Interparental Violence and the Mediating Role of Parental Availability in Children’s Trauma Related Symptoms

M.M. Visser, K. Schoemaker, J.C. de Schipper, F. Lamers, C. Finkenauer

Research output: Contribution to JournalArticleAcademicpeer-review

Abstract

This cross-sectional study examined the hypothesis that parental psychopathology in Interparental Violence (IPV) families crosses over to children, because parental psychopathology spills over to parental functioning. In a high-risk sample of IPV exposed families, we tested whether parental psychopathology spills over to parental availability, which, in turn, shows a crossover effect to children’s trauma-related symptoms. The study population consisted of 78 IPV-exposed children (4–12 years), and their 65 custodial parents referred to outpatient Children’s Trauma Centers in the Netherlands for
intervention. Consistent with our hypotheses, parental psychopathology was negatively related to parental availability, suggesting a spillover effect. Although parental psychopathology was not associated with children’s trauma-related symptoms directly, we found evidence for the predicted indirect, crossover effects. We found an indirect crossover effect from parental psychopathology to children’s trauma-related anxiety, depression, and anger, through the spillover effect of parental availability. Clinical implications for treatment and study limitations are discussed.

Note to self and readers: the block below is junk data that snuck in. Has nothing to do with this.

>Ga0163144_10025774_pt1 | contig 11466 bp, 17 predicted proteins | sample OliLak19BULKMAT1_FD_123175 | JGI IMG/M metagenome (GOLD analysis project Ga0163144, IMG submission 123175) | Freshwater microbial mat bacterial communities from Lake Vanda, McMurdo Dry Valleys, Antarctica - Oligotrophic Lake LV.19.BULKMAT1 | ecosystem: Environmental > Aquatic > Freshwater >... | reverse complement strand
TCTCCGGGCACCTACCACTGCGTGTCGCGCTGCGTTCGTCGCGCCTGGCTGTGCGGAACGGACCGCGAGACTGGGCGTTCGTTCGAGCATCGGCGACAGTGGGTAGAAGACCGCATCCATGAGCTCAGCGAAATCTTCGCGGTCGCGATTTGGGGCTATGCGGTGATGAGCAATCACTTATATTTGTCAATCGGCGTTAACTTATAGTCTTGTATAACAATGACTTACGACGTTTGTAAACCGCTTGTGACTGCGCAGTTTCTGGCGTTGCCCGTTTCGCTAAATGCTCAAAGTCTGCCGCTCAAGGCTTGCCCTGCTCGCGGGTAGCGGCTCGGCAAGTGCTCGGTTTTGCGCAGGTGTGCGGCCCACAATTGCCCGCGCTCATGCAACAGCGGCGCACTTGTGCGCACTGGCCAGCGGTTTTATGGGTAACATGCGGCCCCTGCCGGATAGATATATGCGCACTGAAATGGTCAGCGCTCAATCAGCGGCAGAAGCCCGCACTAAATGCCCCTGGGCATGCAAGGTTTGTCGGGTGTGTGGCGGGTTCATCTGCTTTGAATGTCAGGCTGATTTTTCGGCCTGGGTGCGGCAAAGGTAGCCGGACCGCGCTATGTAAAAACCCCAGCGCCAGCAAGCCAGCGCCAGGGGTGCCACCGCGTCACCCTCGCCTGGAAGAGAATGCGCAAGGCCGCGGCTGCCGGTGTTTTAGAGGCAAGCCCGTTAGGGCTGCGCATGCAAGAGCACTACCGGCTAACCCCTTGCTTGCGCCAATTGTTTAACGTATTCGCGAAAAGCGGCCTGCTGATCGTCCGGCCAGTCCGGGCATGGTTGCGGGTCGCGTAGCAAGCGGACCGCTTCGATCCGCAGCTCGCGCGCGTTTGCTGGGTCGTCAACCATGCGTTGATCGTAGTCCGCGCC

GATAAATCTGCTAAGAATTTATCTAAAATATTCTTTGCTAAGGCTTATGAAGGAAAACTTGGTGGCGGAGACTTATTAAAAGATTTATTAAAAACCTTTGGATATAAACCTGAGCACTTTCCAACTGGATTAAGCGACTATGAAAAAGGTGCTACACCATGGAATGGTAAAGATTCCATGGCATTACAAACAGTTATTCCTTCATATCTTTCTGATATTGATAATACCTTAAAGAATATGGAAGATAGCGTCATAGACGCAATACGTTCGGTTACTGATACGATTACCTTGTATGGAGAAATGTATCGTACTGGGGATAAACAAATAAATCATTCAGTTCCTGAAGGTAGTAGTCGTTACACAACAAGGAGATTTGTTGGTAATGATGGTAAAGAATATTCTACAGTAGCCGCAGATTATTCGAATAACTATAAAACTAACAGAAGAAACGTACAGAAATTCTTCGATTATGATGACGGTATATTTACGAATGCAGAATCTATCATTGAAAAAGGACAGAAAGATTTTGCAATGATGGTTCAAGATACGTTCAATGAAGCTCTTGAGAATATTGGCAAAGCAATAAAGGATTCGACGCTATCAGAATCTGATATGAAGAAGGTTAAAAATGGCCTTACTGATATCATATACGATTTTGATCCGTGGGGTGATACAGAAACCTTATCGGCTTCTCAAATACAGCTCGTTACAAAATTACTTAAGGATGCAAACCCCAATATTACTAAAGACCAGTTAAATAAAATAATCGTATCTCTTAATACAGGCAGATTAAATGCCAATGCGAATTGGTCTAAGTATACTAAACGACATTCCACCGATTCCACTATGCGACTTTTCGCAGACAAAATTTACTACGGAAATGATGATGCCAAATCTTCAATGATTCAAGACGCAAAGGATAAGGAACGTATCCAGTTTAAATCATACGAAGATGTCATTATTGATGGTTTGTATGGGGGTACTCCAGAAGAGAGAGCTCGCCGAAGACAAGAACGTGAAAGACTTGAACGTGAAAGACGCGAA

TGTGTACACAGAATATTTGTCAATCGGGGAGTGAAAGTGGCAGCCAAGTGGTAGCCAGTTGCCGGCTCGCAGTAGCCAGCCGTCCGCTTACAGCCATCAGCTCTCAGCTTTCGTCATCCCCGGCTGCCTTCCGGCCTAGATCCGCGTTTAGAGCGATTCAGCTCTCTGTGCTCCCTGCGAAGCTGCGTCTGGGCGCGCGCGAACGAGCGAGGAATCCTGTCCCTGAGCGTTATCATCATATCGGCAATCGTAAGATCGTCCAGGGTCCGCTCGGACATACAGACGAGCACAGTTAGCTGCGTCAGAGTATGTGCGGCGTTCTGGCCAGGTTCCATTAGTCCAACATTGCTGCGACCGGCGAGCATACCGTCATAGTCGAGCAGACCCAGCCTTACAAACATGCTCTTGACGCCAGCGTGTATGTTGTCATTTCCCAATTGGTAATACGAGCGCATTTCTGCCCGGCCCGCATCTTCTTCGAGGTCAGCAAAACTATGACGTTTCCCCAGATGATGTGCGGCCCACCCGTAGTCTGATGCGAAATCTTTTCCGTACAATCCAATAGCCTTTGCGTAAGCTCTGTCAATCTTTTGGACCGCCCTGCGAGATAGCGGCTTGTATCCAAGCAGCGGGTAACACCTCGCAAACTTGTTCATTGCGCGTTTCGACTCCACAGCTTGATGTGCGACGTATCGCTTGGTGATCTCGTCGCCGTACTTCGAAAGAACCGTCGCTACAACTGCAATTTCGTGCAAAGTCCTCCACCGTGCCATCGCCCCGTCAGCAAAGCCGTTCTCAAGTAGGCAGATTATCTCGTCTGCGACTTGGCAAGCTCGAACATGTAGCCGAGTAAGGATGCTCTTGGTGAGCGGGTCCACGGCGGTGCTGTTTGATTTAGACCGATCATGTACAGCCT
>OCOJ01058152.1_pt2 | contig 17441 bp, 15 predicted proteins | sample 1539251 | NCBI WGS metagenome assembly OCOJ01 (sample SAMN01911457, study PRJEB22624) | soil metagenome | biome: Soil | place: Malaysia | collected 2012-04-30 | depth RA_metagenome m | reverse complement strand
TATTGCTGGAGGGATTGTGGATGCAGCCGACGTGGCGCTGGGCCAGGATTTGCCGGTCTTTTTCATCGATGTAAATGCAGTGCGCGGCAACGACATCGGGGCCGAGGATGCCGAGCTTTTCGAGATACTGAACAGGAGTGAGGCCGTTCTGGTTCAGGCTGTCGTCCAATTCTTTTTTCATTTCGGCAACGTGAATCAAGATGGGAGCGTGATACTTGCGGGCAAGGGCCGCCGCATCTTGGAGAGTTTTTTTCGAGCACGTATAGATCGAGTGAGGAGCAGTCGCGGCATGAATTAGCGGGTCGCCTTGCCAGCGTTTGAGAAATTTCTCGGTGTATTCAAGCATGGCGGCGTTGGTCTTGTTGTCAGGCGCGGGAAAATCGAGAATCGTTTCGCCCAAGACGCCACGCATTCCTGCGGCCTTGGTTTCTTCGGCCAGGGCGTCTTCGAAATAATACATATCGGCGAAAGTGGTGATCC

Original languageEnglish
Pages (from-to)115-125
Number of pages11
JournalJournal of Child & Adolescent Trauma
Volume9
Issue number2
DOIs
Publication statusPublished - 2016

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